Reoccurring, Emerging, and Persisting Enteric Bacterial Strains

What to know

Some enteric bacterial strains cause acute outbreaks linked to specific sources. Other strains, referred to as reoccurring, emerging, or persisting (REP) strains, can reoccur and periodically cause acute outbreaks. They can also emerge and increase in frequency or persist and cause illnesses over periods of months or years, despite investigation and prevention efforts.

a variety of food with microscopes

How to identify REP strains

Investigators use a laboratory method called whole genome sequencing (WGS) to identify the DNA fingerprints of bacteria from ill people and from foods, animals, and the environment. These DNA fingerprints represent strains of bacteria.

Investigators use these DNA fingerprints to find outbreaks of enteric (gastrointestinal) diseases. When scientists identify a group of people who got sick around the same time with a strain with the same DNA fingerprint, this represents a possible outbreak. Investigators then work to determine what caused the illnesses. These acute outbreaks tend to start off with a significant rise in illnesses followed by a significant decline over a short period of time.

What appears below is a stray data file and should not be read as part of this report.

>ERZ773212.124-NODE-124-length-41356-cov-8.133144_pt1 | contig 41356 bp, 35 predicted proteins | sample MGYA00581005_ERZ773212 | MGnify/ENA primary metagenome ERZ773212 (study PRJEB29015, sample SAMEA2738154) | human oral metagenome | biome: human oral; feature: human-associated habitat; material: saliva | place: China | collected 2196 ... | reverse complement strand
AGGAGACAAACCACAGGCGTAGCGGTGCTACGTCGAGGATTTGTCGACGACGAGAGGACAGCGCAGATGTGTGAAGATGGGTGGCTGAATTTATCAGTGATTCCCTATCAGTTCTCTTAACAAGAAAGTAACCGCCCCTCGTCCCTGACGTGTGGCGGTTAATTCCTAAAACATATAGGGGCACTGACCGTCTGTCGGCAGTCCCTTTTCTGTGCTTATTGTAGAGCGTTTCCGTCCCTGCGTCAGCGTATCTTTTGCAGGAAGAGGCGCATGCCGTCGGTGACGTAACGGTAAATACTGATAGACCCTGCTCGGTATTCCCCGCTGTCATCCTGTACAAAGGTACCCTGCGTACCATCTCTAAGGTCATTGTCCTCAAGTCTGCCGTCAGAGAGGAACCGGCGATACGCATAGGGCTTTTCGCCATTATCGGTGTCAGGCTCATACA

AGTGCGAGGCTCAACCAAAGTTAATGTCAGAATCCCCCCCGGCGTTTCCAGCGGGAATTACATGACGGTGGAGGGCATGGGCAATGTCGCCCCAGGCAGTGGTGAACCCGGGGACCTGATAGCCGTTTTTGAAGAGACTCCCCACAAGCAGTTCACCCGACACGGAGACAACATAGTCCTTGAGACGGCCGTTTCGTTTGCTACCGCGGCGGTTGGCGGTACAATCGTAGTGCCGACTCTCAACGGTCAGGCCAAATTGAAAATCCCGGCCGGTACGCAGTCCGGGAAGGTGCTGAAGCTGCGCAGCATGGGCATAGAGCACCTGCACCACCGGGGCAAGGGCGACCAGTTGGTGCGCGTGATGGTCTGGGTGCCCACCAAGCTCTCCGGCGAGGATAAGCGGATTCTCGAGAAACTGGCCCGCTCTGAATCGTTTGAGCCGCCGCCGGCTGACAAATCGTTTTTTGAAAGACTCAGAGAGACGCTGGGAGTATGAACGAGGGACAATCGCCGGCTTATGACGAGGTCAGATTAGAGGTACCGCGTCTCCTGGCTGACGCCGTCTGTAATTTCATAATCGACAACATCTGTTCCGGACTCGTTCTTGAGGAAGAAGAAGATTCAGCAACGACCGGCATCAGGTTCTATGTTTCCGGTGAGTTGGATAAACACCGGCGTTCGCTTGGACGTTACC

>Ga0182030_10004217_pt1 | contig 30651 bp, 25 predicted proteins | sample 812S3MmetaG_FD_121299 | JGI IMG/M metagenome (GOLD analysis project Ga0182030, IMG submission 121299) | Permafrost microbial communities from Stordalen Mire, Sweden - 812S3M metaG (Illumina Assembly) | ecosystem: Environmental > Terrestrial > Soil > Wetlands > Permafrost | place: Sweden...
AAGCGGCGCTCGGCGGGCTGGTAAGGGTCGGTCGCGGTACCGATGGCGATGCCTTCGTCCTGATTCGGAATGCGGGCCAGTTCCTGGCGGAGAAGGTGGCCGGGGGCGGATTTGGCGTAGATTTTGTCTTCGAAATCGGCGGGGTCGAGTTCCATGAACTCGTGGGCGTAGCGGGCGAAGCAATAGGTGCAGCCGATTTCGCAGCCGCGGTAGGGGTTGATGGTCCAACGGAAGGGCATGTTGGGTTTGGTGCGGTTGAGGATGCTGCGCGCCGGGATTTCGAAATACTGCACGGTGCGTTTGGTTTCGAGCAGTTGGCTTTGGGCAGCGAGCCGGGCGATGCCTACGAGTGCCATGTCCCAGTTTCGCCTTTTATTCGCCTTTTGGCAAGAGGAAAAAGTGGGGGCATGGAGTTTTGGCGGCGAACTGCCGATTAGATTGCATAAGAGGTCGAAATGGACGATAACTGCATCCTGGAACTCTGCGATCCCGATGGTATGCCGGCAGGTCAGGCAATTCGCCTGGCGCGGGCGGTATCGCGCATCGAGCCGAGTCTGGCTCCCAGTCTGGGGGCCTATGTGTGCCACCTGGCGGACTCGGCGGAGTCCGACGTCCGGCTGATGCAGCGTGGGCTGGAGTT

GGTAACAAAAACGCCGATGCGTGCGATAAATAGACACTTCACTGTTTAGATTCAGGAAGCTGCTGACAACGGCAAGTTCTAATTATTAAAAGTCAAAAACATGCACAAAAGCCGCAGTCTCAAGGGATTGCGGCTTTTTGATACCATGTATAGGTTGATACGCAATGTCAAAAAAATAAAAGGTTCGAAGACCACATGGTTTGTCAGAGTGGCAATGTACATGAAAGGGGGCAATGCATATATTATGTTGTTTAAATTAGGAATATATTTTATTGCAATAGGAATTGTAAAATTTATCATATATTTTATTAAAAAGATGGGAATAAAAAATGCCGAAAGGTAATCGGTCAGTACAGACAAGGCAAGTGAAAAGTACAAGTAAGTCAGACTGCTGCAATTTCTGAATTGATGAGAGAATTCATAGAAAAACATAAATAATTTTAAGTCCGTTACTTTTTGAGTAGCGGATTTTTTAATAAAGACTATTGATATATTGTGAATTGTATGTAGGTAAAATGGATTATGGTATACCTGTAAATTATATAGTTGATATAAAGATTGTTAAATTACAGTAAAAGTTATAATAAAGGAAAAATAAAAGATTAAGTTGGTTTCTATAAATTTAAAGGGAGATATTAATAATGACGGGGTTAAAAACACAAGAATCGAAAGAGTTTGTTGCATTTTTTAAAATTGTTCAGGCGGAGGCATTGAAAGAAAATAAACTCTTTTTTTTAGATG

WGS has also enabled investigators to find and investigate groups of illnesses that are caused by the same strain but that occur over time periods longer than an acute outbreak. These strains can reoccur and periodically cause acute outbreaks, emerge and increasingly cause illness, or persist and cause illnesses over periods of months or years. They may continue to cause illnesses despite investigation and prevention efforts.

Identifying a strain as a REP strain is based on many factors, including the number of illnesses, whether illnesses are increasing, the characteristics of the strain (e.g., multidrug resistance, high virulence, increased transmissibility), and whether the strain is the cause of large or frequent outbreaks.

REP strain characteristics

  • Reoccurring strains: Strains repeatedly causing acute outbreaks separated by periods during which the strain either does not make people sick or causes illnesses at very low levels.
  • Emerging strains: Previously novel or rare strains that increasingly cause illnesses or show the potential to cause increasing illness.
  • Persisting strains: Strains causing illnesses consistently over a long time.

CDC’s role

Since 2019, CDC has used the PulseNet system to identify and monitor REP strains of several major pathogens, including Salmonella, E. coli O157:H7, Listeria, and Campylobacter. PulseNet uses a combination of different WGS tools for identifying and tracking these strains and will develop more as new strains are identified and investigated.

CDC uses information gained from investigations of REP strains to better understand their sources, track how they change over time, and collaborate on measures to reduce their spread.